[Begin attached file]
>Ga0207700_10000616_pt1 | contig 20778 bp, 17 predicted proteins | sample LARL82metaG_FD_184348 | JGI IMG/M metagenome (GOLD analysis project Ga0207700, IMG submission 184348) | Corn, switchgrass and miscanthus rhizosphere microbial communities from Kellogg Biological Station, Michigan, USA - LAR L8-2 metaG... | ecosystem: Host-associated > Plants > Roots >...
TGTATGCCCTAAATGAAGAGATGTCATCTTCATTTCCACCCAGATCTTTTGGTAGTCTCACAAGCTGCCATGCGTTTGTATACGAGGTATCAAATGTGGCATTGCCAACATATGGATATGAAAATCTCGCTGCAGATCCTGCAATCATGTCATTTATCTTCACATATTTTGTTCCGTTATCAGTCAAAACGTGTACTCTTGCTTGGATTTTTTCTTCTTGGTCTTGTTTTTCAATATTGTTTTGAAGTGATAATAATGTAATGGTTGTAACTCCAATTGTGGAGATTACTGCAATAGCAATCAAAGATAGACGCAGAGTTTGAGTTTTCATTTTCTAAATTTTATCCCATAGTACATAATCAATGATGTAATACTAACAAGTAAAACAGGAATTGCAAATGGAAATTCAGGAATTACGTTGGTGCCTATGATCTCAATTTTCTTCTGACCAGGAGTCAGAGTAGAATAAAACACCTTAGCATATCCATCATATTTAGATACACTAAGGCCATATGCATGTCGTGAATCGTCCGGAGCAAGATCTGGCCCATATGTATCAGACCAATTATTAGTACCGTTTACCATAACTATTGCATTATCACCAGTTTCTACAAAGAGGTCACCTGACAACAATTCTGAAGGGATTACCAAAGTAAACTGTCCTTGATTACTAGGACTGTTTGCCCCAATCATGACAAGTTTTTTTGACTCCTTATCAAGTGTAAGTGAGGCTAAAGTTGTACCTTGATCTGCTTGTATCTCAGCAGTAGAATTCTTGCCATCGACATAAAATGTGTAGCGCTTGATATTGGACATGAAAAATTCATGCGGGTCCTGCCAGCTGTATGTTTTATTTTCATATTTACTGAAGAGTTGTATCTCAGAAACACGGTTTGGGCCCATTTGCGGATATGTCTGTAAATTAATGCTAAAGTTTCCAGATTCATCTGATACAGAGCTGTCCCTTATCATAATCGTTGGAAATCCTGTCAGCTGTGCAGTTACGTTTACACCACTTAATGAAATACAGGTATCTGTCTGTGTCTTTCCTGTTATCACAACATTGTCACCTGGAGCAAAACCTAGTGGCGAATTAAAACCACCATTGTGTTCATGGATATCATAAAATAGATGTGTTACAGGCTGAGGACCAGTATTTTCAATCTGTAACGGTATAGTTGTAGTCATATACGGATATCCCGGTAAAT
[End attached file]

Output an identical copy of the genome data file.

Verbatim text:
>Ga0207700_10000616_pt1 | contig 20778 bp, 17 predicted proteins | sample LARL82metaG_FD_184348 | JGI IMG/M metagenome (GOLD analysis project Ga0207700, IMG submission 184348) | Corn, switchgrass and miscanthus rhizosphere microbial communities from Kellogg Biological Station, Michigan, USA - LAR L8-2 metaG... | ecosystem: Host-associated > Plants > Roots >...
TGTATGCCCTAAATGAAGAGATGTCATCTTCATTTCCACCCAGATCTTTTGGTAGTCTCACAAGCTGCCATGCGTTTGTATACGAGGTATCAAATGTGGCATTGCCAACATATGGATATGAAAATCTCGCTGCAGATCCTGCAATCATGTCATTTATCTTCACATATTTTGTTCCGTTATCAGTCAAAACGTGTACTCTTGCTTGGATTTTTTCTTCTTGGTCTTGTTTTTCAATATTGTTTTGAAGTGATAATAATGTAATGGTTGTAACTCCAATTGTGGAGATTACTGCAATAGCAATCAAAGATAGACGCAGAGTTTGAGTTTTCATTTTCTAAATTTTATCCCATAGTACATAATCAATGATGTAATACTAACAAGTAAAACAGGAATTGCAAATGGAAATTCAGGAATTACGTTGGTGCCTATGATCTCAATTTTCTTCTGACCAGGAGTCAGAGTAGAATAAAACACCTTAGCATATCCATCATATTTAGATACACTAAGGCCATATGCATGTCGTGAATCGTCCGGAGCAAGATCTGGCCCATATGTATCAGACCAATTATTAGTACCGTTTACCATAACTATTGCATTATCACCAGTTTCTACAAAGAGGTCACCTGACAACAATTCTGAAGGGATTACCAAAGTAAACTGTCCTTGATTACTAGGACTGTTTGCCCCAATCATGACAAGTTTTTTTGACTCCTTATCAAGTGTAAGTGAGGCTAAAGTTGTACCTTGATCTGCTTGTATCTCAGCAGTAGAATTCTTGCCATCGACATAAAATGTGTAGCGCTTGATATTGGACATGAAAAATTCATGCGGGTCCTGCCAGCTGTATGTTTTATTTTCATATTTACTGAAGAGTTGTATCTCAGAAACACGGTTTGGGCCCATTTGCGGATATGTCTGTAAATTAATGCTAAAGTTTCCAGATTCATCTGATACAGAGCTGTCCCTTATCATAATCGTTGGAAATCCTGTCAGCTGTGCAGTTACGTTTACACCACTTAATGAAATACAGGTATCTGTCTGTGTCTTTCCTGTTATCACAACATTGTCACCTGGAGCAAAACCTAGTGGCGAATTAAAACCACCATTGTGTTCATGGATATCATAAAATAGATGTGTTACAGGCTGAGGACCAGTATTTTCAATCTGTAACGGTATAGTTGTAGTCATATACGGATATCCCGGTAAAT